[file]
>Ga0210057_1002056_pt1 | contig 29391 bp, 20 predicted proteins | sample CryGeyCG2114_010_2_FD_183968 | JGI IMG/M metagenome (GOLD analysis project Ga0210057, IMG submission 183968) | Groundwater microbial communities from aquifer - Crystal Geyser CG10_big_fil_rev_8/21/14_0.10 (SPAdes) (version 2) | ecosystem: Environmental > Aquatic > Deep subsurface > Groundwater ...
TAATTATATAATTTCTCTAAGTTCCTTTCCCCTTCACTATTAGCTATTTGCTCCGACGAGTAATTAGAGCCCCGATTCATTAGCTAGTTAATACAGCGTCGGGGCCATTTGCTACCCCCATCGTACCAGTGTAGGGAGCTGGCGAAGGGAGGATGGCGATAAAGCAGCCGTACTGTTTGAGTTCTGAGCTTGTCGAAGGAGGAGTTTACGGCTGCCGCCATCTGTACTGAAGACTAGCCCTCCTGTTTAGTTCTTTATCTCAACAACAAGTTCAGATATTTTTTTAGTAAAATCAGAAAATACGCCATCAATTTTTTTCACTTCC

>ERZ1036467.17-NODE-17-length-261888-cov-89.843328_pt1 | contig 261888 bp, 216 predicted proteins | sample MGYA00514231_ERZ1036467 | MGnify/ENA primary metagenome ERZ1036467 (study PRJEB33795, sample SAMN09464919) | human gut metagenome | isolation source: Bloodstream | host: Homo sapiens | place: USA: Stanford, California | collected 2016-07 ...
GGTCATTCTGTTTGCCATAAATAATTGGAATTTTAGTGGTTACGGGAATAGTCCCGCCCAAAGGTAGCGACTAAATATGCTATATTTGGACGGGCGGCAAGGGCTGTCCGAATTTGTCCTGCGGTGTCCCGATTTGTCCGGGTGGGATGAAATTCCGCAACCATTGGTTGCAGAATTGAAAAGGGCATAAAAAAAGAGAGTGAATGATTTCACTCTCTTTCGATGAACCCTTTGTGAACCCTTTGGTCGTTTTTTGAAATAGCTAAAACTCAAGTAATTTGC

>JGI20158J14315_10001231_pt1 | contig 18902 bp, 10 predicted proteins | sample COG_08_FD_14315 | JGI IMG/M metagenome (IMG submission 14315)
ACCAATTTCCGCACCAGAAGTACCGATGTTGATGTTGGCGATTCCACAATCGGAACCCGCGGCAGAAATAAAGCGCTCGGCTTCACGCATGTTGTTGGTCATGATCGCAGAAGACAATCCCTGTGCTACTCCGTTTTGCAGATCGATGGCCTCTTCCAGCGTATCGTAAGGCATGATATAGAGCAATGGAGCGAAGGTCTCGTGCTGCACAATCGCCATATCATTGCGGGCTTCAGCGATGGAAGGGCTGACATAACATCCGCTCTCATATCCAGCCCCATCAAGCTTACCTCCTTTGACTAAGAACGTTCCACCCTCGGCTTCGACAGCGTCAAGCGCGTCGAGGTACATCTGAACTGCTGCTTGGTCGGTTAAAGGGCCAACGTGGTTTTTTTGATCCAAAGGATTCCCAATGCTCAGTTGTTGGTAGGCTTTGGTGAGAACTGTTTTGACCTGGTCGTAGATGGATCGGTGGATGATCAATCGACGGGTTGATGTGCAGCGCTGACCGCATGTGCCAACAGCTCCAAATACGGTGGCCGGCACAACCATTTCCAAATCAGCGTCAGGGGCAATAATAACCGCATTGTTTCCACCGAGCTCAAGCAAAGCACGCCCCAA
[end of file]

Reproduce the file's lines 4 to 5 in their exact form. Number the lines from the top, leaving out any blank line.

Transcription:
GGTCATTCTGTTTGCCATAAATAATTGGAATTTTAGTGGTTACGGGAATAGTCCCGCCCAAAGGTAGCGACTAAATATGCTATATTTGGACGGGCGGCAAGGGCTGTCCGAATTTGTCCTGCGGTGTCCCGATTTGTCCGGGTGGGATGAAATTCCGCAACCATTGGTTGCAGAATTGAAAAGGGCATAAAAAAAGAGAGTGAATGATTTCACTCTCTTTCGATGAACCCTTTGTGAACCCTTTGGTCGTTTTTTGAAATAGCTAAAACTCAAGTAATTTGC

>JGI20158J14315_10001231_pt1 | contig 18902 bp, 10 predicted proteins | sample COG_08_FD_14315 | JGI IMG/M metagenome (IMG submission 14315)